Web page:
Kölsch apparently, requires less lagering time than a true, bottom-fermented beer such as a pilsner would. This is good news for breweries such as Truman’s, which have a limited fermentation capacity and maturation facilities. My fellow writers and I certainly enjoyed the beer, which had a malty and slightly sweet taste.

A rather large pork knuckle
We were given a number of “sharing” starters to try, including pork terrine, cheese soufflé and salmon tartare, all of which matched well with the food. Our pre-ordered main courses then arrived. The Eagle describes its menu as “The best of British with a Bavarian twist”, so for this reason I opted for the crispy knuckle of roast pork with fried potato dumplings.

Without wishing to sound churlish, it was actually a roasted ham hock, as later confirmed by the pub’s chef, who gave us a brief talk about the Eagle’s food offering, and the philosophy behind it. There was rather a lot of meat on my knuckle, irrespective of whether it was pork or ham, but fortunately one of my fellow diners helped me out with it. There was also a selection of “sharing” desserts to follow, including mulled pear and apple crumble, with custard plus bitter chocolate fondant with cherry vanilla.

Halfway through the meal, we were given a short presentation from Frazer Timmerman, who is Truman’s Business Development Manager. I have already covered some of the point he told us, but amongst others of interest, is the size of the brew-kit (40 barrels), and the fact that Truman’s only sell their beer within the area bounded by the M25. They are currently looking to treble their fermentation capacity, in order to cope with increased demand for their beers. RAW is currently only being sold in a few “flagship” outlets, of which the Eagle is one. This may be down to the high “up-front” costs of the tank system.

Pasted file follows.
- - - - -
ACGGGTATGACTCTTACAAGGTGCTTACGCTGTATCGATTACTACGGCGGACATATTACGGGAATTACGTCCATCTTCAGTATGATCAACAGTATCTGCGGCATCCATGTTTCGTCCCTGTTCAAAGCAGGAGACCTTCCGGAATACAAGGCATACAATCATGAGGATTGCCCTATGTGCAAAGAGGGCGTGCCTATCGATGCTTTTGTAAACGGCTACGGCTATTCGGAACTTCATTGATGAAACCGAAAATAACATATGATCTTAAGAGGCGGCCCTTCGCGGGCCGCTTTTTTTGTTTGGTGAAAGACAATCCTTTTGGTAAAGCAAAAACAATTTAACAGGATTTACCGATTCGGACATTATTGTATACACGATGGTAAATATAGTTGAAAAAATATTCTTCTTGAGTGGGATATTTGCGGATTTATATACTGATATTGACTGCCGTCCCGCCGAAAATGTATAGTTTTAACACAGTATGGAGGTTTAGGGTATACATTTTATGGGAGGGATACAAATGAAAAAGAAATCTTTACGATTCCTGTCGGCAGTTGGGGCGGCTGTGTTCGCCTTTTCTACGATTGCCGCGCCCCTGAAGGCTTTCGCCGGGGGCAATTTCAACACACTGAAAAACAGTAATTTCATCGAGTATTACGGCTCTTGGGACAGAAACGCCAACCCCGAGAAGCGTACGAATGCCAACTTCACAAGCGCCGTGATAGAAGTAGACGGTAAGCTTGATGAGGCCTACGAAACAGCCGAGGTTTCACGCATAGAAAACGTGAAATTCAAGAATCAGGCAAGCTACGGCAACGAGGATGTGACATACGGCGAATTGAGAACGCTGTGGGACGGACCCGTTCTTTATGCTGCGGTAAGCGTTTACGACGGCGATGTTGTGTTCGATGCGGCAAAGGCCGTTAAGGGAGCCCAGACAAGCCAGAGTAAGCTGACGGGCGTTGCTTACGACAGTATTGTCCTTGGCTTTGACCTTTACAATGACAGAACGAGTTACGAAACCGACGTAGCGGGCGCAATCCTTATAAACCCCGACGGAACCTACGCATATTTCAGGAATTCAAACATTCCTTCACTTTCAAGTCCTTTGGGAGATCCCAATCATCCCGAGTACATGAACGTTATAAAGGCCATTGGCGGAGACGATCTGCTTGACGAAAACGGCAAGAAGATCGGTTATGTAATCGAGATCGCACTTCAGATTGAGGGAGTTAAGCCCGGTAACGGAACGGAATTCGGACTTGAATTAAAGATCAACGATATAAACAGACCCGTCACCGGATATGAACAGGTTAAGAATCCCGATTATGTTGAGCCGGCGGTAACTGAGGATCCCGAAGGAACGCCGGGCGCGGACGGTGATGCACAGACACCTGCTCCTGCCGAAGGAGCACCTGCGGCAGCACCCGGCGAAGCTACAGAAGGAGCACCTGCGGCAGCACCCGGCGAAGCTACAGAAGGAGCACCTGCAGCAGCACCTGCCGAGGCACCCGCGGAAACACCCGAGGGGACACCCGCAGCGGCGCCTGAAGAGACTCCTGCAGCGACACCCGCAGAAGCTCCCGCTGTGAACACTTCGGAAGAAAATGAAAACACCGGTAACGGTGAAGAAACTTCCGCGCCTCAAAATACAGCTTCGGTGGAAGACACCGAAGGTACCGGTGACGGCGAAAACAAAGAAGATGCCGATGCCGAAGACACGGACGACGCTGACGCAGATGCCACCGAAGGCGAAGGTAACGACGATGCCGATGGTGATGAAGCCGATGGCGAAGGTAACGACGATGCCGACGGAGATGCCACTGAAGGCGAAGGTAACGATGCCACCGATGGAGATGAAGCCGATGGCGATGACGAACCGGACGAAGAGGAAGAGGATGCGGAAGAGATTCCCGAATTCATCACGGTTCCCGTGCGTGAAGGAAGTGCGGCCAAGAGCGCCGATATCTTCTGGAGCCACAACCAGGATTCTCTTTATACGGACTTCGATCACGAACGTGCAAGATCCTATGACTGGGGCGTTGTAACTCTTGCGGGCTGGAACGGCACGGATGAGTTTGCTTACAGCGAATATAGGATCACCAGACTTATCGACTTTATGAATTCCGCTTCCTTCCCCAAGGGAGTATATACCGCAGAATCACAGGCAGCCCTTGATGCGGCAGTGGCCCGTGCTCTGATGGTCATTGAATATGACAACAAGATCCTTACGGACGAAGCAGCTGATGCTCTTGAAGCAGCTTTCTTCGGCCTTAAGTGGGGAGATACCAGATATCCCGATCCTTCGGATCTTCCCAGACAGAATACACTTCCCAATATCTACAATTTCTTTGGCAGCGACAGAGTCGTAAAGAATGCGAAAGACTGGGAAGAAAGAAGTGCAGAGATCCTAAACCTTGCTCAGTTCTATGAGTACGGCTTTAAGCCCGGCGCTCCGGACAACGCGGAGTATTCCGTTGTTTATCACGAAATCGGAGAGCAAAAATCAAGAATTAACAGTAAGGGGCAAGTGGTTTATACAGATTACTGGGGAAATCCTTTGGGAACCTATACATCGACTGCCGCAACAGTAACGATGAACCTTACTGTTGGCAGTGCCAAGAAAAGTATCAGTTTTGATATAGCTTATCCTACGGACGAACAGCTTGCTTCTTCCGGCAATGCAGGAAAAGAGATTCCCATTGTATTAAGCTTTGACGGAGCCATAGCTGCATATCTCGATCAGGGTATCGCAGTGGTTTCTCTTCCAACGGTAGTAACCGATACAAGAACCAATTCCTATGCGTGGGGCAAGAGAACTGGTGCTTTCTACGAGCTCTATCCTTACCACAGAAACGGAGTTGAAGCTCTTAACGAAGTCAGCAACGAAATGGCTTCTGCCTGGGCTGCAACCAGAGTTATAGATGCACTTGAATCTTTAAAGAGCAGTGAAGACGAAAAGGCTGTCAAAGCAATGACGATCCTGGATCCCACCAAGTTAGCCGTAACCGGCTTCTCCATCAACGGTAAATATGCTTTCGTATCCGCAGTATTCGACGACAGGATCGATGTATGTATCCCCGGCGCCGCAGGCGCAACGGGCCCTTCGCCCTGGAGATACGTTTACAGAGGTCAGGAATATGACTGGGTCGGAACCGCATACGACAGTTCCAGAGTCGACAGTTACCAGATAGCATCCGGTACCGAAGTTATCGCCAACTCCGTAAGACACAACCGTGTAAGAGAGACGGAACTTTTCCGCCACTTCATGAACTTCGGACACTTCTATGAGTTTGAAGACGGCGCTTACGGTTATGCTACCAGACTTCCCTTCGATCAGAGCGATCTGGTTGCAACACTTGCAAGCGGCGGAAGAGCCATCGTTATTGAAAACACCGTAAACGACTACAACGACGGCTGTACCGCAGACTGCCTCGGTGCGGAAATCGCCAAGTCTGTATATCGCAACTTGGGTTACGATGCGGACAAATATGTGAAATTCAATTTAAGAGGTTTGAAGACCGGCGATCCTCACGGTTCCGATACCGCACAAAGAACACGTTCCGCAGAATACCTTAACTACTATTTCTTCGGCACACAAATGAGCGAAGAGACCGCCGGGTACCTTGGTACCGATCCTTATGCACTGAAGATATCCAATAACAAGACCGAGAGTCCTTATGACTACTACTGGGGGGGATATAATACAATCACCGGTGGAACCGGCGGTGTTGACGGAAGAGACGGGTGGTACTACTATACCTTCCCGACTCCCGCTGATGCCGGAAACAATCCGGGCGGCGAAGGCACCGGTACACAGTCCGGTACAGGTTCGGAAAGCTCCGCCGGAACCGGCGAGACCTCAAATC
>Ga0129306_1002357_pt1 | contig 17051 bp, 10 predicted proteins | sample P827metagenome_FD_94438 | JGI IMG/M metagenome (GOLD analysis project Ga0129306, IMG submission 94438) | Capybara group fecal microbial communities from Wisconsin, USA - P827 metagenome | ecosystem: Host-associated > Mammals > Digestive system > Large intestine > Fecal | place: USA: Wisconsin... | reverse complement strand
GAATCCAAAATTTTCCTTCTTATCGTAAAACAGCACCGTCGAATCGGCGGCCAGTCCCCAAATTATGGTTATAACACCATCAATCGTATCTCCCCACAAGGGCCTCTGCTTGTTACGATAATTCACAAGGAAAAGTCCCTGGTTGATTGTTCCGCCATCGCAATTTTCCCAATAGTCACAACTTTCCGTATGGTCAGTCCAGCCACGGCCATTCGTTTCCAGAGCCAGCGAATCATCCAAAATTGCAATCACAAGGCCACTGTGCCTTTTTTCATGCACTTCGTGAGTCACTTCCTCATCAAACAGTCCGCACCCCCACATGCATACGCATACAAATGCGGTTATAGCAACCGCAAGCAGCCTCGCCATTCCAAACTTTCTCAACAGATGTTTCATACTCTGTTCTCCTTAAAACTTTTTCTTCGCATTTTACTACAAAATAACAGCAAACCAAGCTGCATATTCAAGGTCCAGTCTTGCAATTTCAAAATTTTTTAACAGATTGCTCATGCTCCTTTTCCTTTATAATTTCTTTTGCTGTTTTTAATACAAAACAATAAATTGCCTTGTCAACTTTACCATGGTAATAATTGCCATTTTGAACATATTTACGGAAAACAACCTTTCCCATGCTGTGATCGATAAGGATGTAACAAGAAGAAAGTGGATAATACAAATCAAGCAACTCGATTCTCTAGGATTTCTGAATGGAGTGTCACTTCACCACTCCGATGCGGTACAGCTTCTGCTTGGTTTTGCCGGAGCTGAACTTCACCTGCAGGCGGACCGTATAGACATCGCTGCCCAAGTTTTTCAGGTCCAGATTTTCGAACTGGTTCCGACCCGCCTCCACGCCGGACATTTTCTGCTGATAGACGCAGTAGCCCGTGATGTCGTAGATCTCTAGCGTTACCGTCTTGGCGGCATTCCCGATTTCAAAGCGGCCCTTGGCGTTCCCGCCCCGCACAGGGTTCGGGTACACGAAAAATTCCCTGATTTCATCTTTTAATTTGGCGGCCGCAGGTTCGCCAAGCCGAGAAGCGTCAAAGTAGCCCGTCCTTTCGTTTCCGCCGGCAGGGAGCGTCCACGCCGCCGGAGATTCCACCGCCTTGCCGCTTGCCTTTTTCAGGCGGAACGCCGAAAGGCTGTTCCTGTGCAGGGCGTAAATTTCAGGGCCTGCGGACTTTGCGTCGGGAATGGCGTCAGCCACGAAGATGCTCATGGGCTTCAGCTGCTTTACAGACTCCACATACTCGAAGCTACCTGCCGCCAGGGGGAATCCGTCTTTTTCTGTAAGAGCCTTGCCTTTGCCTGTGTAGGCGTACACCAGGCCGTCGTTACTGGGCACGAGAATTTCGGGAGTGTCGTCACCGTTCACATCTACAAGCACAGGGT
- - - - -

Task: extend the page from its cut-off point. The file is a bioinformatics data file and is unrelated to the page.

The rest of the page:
It was an interesting evening, and it was good to meet up with representatives from Truman’s, as well as members of the pub’s team. Special thanks go to event organiser, Kristel Valaydon of KV Communications; and yes Kristel I know I said I would include some of my personal recollections about the original Truman’s beers, but there just wasn’t sufficient space to include it here. I will however, be writing a separate article about Truman’s in my “Old Established Family Brewers of Britain” series, so watch this space.

Finally, as if I didn’t have enough Kölsch -style beer at the presentation, I’m off on business to Cologne on business, this coming Monday, where no doubt, I’ll be able to enjoy a few glasses of the genuine article.

ps, Special thanks to Kristel at KV Communications for the photos.